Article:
This doctoral dissertation analyzes the change of the model of femininity from the Angel of the House to the Modern Woman (New Woman) in six novels published in Spain between the 1909 and 1934. I argue that there was not a single Modern Woman in the literature of that period, but that the new femininity was a complex, sometimes even contradictory, concept.
The biggest contribution of this dissertation is breaking the stereotype of the New Woman as a universal and uniform being in the Spanish novels. This research shows how a very diverse group of Spanish authors, in terms of academic education, political affiliation, and religious faith, chose fictional literature as the means for diffusion of their ideas about Spanish women’s emancipation. This dissertation also shows that this tendency in the Spanish literature remained during the entire first third of the 20th century. This tendency was transmitted through different forms of literary expression, such as political pamphlet, erotic fiction, melodrama, and fictional report.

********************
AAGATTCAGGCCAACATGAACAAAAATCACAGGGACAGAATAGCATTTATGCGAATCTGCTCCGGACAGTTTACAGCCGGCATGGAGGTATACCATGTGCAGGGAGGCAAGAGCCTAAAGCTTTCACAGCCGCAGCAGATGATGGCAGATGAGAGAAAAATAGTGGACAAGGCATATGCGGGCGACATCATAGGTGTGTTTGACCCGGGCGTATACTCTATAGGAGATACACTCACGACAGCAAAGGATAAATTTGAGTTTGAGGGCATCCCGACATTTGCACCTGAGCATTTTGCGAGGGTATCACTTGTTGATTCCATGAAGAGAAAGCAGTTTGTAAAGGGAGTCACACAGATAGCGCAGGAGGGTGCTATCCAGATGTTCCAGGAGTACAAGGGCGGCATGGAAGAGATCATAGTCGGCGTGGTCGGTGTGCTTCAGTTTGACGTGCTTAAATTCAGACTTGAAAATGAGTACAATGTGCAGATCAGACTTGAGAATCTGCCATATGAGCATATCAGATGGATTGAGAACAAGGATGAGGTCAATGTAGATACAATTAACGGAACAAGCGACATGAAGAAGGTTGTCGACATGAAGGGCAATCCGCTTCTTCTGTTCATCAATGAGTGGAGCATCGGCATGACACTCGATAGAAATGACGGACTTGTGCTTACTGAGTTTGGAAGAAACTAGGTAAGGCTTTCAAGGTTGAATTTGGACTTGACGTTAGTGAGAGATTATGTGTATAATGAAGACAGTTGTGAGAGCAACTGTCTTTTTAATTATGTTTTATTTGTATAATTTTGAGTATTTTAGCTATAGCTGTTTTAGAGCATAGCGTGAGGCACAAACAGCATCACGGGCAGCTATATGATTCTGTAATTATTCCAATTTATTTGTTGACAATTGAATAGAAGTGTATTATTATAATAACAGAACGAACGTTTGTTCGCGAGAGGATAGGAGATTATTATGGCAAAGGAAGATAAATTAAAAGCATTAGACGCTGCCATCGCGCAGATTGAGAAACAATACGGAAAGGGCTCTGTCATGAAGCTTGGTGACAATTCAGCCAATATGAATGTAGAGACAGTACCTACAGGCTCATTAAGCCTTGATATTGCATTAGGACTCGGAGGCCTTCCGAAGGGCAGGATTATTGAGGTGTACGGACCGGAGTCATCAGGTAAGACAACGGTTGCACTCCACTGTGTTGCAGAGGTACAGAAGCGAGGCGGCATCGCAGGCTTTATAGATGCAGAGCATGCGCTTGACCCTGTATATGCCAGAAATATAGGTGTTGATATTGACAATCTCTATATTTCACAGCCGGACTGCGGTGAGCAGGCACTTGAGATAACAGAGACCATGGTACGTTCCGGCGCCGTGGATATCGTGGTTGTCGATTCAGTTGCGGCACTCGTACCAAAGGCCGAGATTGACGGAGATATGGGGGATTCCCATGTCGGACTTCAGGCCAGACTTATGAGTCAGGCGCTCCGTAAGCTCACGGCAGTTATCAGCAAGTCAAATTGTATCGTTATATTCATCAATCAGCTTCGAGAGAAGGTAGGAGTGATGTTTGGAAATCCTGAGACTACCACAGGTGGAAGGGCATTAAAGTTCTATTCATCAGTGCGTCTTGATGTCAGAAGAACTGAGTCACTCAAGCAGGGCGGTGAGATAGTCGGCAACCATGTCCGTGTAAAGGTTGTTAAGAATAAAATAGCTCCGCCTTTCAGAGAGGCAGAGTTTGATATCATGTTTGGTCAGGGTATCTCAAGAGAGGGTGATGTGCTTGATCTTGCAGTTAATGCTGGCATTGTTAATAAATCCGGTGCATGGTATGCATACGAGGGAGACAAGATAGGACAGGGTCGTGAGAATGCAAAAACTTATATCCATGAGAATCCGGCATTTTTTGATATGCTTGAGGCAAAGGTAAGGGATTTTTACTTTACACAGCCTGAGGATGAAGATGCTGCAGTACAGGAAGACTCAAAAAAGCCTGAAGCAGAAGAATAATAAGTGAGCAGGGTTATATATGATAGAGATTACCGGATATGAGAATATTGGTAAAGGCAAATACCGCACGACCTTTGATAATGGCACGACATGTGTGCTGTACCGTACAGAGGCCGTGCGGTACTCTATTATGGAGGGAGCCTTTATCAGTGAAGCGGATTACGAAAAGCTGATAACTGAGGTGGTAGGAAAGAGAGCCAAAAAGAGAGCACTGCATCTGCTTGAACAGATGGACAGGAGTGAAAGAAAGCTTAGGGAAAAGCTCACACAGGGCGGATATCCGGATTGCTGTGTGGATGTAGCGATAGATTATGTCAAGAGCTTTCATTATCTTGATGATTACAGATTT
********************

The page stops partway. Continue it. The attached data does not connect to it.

After the first introductory chapter, the second chapter analyzes the gender construction of Ellas y ellos o ellos y ellas (1917) by Carmen de Burgos (1867-1932) and La trampa del arenal (1923) by Margarita Nelken (1894-1968). The third chapter studies the role of the New Woman in the public space in La virgen prudente (1929) by Concha Espina (1869-1955) and Tea rooms (1934) by Luisa Carnés (1905-1964). Finally, the fourth chapter focuses on the sexuality of the new woman in Zezé (1909) by Ángeles Vicente (1878-?) and La indomable (1927) by Federica Montseny (1905-1994).
|Commitee:||Baena, Julio, Buffington, Robert, Herrero-Senés, Juan, Silleras-Fernández, Núria|
|School:||University of Colorado at Boulder|
|Department:||Spanish and Portuguese|
|School Location:||United States -- Colorado|
|Source:||DAI-A 79/10(E), Dissertation Abstracts International|
|Subjects:||Literature, Womens studies, Hispanic American studies|
|Keywords:||Criticism and interpretation, Edad de oro escritoras españolas, Edad de plata, Feminism and literature, Gender studies spain, Women authors|
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